Ohio State University Extension Fact Sheet

Ohio State University Extension Fact Sheet

Horticulture and Crop Science

2021 Coffey Rd., Columbus, Ohio 43210-1086


Ornamental Grasses

HYG-1238-92

Ed Thompson

The current popularity of ornamental grasses has not been so grand since the Age of Queen Victoria. Scores of ornamental grasses are now in use with many new forms continuously being added. Speculation as to the reasons for this astonishing rise in popularity appears to center around the practical, as well as aesthetic merit of ornamental grasses as a whole. As the public becomes increasingly aware of environmental forces in the Midwest landscape, many of the ornamental grasses that have an inherent ability to handle both the drought years as well as the wet years, are eagerly being sought. Another valuable environmental characteristic of some of the ornamental grasses is the ability to endure the continuous freezing and thawing of soils typical of the Midwest during the winter. There are also non-prairie type grasses that will thrive in relationship to water such as around ponds. Care should be taken in selecting ornamental grasses to match specimens to the extremes of a given site.

During the growing season, the ornamental grasses range in height from 6 inches to 14 or more feet and can be used as accent plants, ground covers, screens, border edgings, or as companions with a wide range of flowering herbaceous plants. Color of foliage in the growing season includes shades of green, green/yellow, green/blue, blue, red, brown, and variegated. Flowers vary in form, inflorescence, size, color and time of bloom providing a wealth of choices. Dried foliage and flowers on many ornamental grasses are attractive and will gracefully sway with the wind in the cold months adding a new dimension to the winter garden. Many are excellent for use in floral arrangements.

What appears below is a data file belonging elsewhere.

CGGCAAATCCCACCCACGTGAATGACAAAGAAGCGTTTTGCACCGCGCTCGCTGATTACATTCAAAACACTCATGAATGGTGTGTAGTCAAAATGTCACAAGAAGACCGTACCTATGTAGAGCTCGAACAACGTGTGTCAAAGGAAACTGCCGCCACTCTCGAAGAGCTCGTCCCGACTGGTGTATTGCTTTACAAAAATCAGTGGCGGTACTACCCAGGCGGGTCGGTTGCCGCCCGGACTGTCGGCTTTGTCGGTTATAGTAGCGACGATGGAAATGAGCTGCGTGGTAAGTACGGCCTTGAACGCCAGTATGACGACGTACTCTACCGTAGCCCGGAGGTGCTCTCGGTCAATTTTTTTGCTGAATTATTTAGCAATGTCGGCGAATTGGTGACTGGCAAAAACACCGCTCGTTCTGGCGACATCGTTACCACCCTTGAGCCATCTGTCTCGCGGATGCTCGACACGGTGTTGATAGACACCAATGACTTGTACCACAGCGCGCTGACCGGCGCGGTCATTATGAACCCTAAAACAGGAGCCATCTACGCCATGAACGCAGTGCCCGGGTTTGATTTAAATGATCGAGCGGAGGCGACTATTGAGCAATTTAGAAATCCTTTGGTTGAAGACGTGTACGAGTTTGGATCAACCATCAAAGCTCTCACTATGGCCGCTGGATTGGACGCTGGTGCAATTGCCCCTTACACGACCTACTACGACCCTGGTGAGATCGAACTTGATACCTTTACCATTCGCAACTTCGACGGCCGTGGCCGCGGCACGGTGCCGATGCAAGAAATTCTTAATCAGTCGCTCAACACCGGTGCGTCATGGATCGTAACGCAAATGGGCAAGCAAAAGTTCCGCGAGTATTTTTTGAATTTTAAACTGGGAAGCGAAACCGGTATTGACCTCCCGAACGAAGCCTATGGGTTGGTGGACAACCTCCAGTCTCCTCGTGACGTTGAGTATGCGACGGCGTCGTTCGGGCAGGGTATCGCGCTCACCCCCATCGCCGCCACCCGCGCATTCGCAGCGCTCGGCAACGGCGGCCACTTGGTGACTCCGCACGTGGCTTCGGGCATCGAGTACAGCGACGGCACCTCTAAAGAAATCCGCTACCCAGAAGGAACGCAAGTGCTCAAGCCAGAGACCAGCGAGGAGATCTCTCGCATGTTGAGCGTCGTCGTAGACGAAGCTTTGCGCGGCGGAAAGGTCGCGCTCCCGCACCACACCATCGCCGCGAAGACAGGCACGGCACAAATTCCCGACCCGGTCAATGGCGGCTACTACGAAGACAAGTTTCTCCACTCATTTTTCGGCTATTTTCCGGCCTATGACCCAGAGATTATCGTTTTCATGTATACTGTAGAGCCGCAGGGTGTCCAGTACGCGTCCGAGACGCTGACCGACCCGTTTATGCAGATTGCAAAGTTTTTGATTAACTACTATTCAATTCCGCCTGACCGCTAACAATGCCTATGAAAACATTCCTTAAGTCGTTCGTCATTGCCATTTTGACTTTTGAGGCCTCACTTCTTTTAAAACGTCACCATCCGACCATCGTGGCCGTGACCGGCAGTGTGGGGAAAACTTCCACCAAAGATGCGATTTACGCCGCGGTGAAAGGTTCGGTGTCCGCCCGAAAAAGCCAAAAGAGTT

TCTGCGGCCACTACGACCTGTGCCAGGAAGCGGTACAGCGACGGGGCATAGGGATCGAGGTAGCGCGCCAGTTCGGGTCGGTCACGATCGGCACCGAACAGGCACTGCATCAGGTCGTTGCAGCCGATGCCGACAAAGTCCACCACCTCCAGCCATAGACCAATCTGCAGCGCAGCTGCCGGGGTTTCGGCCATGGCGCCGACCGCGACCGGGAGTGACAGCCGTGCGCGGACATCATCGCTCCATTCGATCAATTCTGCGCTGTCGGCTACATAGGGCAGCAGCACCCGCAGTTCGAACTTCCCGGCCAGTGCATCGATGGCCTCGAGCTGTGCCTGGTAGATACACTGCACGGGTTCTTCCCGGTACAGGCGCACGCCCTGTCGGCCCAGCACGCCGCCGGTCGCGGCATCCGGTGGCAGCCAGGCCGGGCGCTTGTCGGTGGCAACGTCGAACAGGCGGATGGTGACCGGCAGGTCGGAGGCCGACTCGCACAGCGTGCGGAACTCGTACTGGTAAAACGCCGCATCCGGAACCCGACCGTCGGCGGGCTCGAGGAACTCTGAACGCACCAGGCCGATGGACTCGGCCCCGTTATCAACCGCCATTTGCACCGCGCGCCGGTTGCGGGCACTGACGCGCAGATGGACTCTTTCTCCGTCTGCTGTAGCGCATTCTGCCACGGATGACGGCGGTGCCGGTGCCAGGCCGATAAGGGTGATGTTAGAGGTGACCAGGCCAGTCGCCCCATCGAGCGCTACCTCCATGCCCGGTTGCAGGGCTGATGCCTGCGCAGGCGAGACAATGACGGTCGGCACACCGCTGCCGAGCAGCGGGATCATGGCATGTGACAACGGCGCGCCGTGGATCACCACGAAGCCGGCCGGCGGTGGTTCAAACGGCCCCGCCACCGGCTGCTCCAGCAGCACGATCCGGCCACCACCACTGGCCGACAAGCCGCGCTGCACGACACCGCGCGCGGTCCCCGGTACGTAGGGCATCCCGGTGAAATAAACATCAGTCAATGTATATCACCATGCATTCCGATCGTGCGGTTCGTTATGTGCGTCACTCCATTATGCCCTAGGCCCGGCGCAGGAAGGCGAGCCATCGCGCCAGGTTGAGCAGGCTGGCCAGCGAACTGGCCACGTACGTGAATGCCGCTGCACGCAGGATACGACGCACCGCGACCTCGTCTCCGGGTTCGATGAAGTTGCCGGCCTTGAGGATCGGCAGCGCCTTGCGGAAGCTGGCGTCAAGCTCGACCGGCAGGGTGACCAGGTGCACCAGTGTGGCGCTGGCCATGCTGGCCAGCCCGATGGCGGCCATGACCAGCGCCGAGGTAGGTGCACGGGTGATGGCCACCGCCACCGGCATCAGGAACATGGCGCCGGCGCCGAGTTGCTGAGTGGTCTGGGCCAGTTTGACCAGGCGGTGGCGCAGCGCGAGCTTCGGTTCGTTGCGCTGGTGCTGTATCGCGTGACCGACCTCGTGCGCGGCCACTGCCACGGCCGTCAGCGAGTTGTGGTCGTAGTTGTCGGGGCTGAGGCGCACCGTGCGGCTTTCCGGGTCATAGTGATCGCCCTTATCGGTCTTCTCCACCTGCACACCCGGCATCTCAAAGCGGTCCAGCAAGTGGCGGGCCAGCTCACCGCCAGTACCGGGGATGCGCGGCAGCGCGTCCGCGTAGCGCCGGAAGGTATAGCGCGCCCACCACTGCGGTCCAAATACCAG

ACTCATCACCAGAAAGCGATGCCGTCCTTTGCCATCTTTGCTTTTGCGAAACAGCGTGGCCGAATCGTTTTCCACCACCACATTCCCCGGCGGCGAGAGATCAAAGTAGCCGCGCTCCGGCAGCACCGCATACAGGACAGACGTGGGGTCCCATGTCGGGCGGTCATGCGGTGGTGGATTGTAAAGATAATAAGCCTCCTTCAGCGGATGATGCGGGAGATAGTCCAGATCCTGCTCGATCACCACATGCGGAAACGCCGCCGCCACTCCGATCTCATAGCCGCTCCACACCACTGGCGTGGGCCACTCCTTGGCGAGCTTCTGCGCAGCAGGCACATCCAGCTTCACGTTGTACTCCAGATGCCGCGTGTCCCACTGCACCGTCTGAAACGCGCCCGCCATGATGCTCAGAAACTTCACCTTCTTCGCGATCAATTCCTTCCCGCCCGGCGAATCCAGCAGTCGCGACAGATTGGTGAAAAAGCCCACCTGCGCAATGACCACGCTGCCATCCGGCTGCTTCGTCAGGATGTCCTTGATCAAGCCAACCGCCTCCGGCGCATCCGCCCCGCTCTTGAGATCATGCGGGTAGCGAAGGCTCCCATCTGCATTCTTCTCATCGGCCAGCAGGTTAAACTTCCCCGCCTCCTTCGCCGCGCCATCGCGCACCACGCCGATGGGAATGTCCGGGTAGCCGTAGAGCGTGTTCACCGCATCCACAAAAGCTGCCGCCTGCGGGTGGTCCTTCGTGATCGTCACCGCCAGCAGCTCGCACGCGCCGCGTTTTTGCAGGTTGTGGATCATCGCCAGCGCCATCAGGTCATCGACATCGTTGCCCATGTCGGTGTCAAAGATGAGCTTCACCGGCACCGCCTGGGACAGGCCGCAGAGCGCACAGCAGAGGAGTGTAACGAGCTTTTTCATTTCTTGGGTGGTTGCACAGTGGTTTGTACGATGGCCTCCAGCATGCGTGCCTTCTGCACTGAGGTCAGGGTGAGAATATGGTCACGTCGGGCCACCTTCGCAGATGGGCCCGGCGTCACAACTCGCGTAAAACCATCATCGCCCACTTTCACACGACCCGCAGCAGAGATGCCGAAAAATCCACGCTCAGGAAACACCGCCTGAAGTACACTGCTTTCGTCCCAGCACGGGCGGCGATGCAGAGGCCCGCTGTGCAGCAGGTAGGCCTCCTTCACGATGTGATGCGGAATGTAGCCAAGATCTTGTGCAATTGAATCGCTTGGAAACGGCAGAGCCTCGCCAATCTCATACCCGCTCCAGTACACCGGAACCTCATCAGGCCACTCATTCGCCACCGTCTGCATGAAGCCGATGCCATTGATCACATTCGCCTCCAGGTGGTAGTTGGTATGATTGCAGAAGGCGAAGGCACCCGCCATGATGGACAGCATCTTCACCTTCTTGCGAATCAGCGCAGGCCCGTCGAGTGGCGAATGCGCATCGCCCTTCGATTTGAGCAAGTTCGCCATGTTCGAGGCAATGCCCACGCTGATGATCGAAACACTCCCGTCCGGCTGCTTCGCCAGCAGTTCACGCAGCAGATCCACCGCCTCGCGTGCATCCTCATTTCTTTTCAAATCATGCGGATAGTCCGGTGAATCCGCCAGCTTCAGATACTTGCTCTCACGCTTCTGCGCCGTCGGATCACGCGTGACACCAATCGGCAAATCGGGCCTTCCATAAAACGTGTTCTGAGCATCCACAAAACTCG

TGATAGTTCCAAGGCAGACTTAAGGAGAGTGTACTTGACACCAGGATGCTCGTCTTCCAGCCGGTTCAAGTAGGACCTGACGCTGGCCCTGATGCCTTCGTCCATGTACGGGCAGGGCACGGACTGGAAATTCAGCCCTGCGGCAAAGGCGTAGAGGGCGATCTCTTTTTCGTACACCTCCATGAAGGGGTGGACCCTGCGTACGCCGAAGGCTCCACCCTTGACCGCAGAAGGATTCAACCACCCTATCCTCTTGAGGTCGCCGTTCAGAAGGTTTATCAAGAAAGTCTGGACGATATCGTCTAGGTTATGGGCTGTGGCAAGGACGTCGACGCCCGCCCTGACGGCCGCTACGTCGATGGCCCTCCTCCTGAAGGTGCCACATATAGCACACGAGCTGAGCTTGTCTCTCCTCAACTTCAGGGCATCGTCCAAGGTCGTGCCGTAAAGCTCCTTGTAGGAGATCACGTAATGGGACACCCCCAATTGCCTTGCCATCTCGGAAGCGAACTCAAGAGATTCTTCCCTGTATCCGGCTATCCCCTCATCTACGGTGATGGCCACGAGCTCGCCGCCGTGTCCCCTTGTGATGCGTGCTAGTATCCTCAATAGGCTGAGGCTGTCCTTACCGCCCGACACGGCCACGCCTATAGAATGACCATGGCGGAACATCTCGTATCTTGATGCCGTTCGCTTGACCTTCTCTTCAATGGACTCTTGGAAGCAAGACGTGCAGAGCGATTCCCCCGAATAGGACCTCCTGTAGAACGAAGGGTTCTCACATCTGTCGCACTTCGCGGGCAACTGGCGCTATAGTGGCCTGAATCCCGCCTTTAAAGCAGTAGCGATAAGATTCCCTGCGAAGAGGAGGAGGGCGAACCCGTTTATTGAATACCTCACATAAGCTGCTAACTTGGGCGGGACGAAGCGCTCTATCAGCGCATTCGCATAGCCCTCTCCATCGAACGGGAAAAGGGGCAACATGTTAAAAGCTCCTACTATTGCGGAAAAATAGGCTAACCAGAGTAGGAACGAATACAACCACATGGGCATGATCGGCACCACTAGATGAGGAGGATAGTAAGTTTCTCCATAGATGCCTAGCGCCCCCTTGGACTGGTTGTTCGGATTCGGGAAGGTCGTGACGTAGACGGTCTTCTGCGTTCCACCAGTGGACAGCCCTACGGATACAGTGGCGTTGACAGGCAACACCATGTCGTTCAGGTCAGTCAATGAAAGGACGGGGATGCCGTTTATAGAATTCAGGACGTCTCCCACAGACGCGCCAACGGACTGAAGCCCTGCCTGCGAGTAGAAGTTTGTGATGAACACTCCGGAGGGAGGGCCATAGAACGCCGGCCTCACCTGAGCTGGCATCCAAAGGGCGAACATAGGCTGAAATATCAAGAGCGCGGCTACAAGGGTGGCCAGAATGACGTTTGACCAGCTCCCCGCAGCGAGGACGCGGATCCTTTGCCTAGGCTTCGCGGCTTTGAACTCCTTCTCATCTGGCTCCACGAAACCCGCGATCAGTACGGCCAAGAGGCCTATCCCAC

Culture

Ornamental grasses are propagated from seed or division, and can be purchased from seed companies and garden stores. Generally, the improved strains, which include most of the new varieties, will not come true from seed and must be propagated from divisions. Grasses do not transplant or propagate well after mid-summer because root growth slows dramatically. Container-grown plants may be transplanted into the landscape throughout the growing season. Since the foliage portion of the plant should be cut down to the ground and removed each fall or spring, fertilization is required to compensate for nutrient loss. A 10-10-10 fertilizer may be applied at a rate of 1 to 2 pounds per 100 square feet. A good deal of calcium and magnesium is lost when removing foliage, therefore a soil test for deficiencies of these elements should be carried out periodically and recommendations followed.

Cautions

As with most plants, there are common myths or misunderstandings about the ornamental grasses. For example, many durable and hardy ornamental grasses growing in Ohio are mistakenly called Pampas grass. Cortaderia selloava, the only true Pampas grass, will not grow in the state of Ohio. Ordering grasses under the name of Pampas grass will result in disappointment in this region.

Planting grasses whose dried foliage is to remain for the winter near combustibles such as a house or garage is not a wise practice. They can be highly flammable when dry. Remove foliage in the fall if a potential fire hazard is at all possible.